European Heritage Days

Journées européennes du patrimoine
From Parliament to Puppets: Experiencing European Heritage Days in Hungary

When Hungary first joined European Heritage Days in early 1990s, the event celebrations were limited to only a small number of localities. Year by year, the festival has grown to become a nation-wide cultural adventure and a special date for thousands of Hungarians interested in exploring their local treasures. In 2016, every Hungarian county joined the programme. On the third weekend of September, 300 historic buildings were open to visitors, while 140 heritage walks and 170 other programmes were organised across the country to highlight the richness of its history, tradition and heritage.

Around half of all the events were organised in Budapest, whose marvellous history, architecture and art were at the heart of the celebrations. Numerous museums, galleries and other cultural venues opened their doors for free to offer an opportunity for visitors to uncover a lesser known, yet equally captivating, side of the pearl of Danube.

The National Opening Ceremony that announced the new edition of European Heritage Days celebrations took place at the newly restored Castle Garden Bazaar, Budapest’s architectural jewel that blends art and nature in a unique venue for cultural events. On this occasion, the participants were reminded of the importance of preserving national cultural heritage and taking an active role in its management. Through the European Heritage Days 2016 programme, these values were highlighted through a string of events designed to motivate everyone – young and elderly, experts and enthusiasts, urban and rural residents – to explore history, arts and traditional culture of their country.

Event Highlights: Parliament Tours

As one of the most widely recognised symbols of Budapest, the Hungarian Parliament Building offered a comprehensive European Heritage Days programme that included numerous interactive tours designed for the most diverse audiences. Everyone from experts and researchers to individuals and families could explore its architecture, art and history in a uniquely engaging way. During Role play Tours, for example, the whole families could take part in a game designed to make the building’s history closer and more interesting. The kids were expected to collect the information of the 'disappeared' crown by meeting and talking with the parliament guards and investigating the secrets of the House.

There were also tours intended to enable exploration of the Parliament’s unique architecture. Organised once a year, Dome Tours allow participants to climb the highest point of the dome, with the help of tour guides who are experts of the Architectural Department of the Parliament building. Similarly, the Basement Tours were recommended mainly for building engineers, who could learn more about the history of the mechanical engineering of the building.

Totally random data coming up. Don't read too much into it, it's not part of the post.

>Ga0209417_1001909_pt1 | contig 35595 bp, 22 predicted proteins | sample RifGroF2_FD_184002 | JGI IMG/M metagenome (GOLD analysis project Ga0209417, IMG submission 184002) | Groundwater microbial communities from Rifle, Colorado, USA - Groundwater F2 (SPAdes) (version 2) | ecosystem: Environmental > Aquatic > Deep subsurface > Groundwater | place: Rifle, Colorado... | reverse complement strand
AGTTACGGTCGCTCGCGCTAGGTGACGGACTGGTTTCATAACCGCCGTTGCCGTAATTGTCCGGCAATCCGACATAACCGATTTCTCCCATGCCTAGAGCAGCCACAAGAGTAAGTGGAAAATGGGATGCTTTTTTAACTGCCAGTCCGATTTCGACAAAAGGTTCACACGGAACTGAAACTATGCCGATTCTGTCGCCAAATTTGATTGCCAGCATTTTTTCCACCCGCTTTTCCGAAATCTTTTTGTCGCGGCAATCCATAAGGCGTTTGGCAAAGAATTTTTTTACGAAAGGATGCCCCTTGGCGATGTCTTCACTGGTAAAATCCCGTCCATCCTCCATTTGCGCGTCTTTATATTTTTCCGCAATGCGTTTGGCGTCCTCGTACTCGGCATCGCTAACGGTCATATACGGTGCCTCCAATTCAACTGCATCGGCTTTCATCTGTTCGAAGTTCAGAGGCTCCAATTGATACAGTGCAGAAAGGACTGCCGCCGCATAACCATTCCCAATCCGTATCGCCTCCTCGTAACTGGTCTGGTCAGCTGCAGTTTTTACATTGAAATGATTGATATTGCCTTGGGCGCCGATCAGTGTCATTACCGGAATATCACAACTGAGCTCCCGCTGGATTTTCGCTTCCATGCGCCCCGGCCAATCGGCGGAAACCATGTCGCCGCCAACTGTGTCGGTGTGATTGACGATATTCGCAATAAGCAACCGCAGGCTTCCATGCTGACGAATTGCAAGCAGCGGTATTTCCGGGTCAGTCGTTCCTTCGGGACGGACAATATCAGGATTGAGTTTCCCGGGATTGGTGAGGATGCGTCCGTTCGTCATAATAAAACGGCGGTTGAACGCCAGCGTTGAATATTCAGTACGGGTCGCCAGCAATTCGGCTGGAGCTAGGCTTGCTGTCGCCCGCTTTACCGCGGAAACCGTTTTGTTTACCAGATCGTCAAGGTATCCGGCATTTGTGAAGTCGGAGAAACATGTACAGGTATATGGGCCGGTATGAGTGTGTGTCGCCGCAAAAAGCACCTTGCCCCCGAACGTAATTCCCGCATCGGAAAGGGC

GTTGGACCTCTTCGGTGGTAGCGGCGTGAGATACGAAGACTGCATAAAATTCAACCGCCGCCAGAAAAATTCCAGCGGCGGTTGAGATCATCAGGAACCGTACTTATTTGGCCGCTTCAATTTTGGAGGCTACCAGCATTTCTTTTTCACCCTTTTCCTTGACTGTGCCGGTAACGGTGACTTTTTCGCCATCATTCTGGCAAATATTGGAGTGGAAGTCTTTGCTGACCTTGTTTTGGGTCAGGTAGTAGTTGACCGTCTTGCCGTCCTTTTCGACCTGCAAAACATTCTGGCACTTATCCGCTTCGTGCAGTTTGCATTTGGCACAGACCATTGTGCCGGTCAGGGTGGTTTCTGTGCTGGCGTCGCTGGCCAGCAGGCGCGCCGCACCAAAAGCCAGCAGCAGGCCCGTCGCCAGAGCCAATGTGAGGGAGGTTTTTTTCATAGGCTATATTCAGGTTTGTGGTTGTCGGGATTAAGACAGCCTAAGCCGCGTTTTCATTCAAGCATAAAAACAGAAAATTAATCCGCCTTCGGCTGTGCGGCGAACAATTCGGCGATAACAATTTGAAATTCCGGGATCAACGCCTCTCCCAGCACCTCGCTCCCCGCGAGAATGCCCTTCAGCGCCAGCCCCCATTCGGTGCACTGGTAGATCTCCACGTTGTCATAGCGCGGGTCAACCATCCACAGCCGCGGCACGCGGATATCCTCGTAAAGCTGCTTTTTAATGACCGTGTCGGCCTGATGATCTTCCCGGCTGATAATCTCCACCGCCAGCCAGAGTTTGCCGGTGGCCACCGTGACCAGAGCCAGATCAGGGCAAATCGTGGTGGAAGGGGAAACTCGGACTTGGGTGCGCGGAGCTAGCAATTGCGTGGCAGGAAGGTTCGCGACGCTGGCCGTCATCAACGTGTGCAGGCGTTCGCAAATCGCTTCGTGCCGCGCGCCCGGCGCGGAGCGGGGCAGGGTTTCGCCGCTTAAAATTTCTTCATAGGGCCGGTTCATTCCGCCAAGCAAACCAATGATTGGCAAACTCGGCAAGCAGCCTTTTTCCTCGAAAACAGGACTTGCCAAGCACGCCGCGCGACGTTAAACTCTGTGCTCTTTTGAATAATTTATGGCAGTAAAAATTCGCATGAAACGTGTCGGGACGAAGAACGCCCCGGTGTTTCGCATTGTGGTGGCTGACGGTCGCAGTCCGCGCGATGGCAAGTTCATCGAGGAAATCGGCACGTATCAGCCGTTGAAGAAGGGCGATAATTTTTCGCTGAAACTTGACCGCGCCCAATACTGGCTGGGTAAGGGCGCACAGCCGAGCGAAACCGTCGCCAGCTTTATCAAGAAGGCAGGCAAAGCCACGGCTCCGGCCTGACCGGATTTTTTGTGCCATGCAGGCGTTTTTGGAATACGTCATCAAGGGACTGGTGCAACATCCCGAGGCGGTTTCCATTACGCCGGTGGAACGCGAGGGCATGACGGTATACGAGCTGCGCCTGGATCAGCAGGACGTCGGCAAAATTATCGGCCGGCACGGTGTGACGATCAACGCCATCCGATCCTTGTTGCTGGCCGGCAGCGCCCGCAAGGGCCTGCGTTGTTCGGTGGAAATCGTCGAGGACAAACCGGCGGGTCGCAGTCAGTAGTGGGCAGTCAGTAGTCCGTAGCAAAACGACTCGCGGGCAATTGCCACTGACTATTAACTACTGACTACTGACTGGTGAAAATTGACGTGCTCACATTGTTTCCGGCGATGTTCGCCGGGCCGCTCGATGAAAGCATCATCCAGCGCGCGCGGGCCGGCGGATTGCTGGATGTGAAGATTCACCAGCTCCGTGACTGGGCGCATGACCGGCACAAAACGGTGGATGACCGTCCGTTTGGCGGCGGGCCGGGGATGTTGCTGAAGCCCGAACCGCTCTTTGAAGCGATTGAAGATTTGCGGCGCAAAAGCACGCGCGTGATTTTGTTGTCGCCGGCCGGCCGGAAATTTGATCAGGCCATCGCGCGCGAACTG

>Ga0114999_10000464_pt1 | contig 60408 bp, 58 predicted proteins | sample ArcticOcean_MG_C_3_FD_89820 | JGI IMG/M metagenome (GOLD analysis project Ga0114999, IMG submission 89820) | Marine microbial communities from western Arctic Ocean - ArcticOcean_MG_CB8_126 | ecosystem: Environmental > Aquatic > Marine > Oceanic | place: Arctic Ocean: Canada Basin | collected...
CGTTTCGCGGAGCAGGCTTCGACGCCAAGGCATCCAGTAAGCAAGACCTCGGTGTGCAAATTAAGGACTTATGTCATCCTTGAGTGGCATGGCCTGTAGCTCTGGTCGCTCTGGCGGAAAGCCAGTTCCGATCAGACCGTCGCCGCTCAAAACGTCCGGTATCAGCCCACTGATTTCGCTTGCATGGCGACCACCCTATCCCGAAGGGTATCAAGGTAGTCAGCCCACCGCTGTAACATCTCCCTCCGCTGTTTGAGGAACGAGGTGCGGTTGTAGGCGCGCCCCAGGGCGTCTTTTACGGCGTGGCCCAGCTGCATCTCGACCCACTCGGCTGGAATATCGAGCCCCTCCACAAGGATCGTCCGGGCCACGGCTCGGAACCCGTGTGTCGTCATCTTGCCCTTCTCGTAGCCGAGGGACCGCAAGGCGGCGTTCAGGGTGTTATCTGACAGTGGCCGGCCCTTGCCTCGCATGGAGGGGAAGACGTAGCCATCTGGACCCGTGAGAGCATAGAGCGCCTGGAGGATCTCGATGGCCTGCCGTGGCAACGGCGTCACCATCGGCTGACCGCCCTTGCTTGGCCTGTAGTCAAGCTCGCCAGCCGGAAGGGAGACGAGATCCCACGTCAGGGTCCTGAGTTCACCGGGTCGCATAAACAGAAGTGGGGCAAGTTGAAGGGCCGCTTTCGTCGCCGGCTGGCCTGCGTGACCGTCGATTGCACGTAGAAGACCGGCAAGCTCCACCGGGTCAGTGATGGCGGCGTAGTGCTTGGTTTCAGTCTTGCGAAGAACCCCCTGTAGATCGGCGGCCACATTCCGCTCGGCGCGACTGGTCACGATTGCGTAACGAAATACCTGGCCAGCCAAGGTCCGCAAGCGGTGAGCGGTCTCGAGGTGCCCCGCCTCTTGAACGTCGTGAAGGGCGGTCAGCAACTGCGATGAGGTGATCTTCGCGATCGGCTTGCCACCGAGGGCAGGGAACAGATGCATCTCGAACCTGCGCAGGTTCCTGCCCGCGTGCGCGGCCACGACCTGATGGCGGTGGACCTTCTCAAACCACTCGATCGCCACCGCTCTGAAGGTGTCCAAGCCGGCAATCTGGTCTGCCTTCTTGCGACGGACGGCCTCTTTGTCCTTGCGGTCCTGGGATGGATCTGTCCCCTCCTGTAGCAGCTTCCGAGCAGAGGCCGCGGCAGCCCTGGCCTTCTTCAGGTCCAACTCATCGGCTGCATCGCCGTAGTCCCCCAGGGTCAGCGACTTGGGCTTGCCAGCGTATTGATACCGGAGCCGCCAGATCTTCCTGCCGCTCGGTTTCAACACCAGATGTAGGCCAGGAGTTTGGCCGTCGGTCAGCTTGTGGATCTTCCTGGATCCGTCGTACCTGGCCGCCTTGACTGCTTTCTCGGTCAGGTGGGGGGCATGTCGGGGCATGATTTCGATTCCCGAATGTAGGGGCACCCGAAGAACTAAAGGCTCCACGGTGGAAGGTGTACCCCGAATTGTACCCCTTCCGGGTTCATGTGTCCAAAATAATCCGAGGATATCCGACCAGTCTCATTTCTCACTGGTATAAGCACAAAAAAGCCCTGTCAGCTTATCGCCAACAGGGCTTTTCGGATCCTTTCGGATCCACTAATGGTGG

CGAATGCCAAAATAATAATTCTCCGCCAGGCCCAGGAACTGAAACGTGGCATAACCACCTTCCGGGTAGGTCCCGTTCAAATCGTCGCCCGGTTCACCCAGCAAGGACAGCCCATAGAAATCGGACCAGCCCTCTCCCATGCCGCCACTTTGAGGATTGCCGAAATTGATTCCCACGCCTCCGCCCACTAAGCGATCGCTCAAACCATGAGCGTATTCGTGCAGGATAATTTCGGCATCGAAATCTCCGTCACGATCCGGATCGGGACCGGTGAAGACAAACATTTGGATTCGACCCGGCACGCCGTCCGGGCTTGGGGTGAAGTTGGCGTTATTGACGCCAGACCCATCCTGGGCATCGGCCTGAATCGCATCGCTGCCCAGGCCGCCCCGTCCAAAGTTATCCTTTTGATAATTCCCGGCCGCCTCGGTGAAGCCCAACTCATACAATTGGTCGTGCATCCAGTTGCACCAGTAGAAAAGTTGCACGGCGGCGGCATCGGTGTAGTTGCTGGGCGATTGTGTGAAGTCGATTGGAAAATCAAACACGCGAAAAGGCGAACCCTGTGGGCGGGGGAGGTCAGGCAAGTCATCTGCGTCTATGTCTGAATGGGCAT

In addition of these, the Parliament also organised The Tour of Mural Paintings, which fascinated art historians, while Kossuth Square walks were organized for those interested in the Hungarian history and stories of the statues and buildings at Kossuth square. Museum tours, Library tours, quiz games, exhibitions were also a part of the programme, as well as two concerts: one in the beautiful gothic Reading room of the Library and another one in front of the building of the Parliament.

Recognising Remarkable Work of Community Volunteers

European Heritage Days Awards Hungary

One of the most important novelties of this year’s European Heritage Days programme in Hungary is an official recognition for the most remarkable community volunteers. For the first time in the EHD history, a minister of the Prime Minister’s Office awarded five most active organising community volunteers for their contributions to preserving cultural heritage and raising awareness of its importance through European Heritage Days.

During the National Opening Ceremony, the winners were handed over a symbolic prise - an “EHD puppet,” whose history is an interesting one. Namely, it relates to a small Hungarian village called Sopronkövesd, where people used to put almost two meter tall scarecrows in front of the houses open during the EHD weekend as a sign showing they warmly welcome EHD visitors. This is how small handmade scarecrow puppets have come to symbolize the warm hospitality the European Heritage Days volunteers offer for the visitors.

This year as well, hospitality emanated from all the marvellous historic and cultural sites taking part in European Heritage Days. Gathering individuals and institutions with unique cultural programmes on one side, and thousands of visitors eager to know more about their traditions, on the other, the event helped promote unity and shared European values through memorable experiences.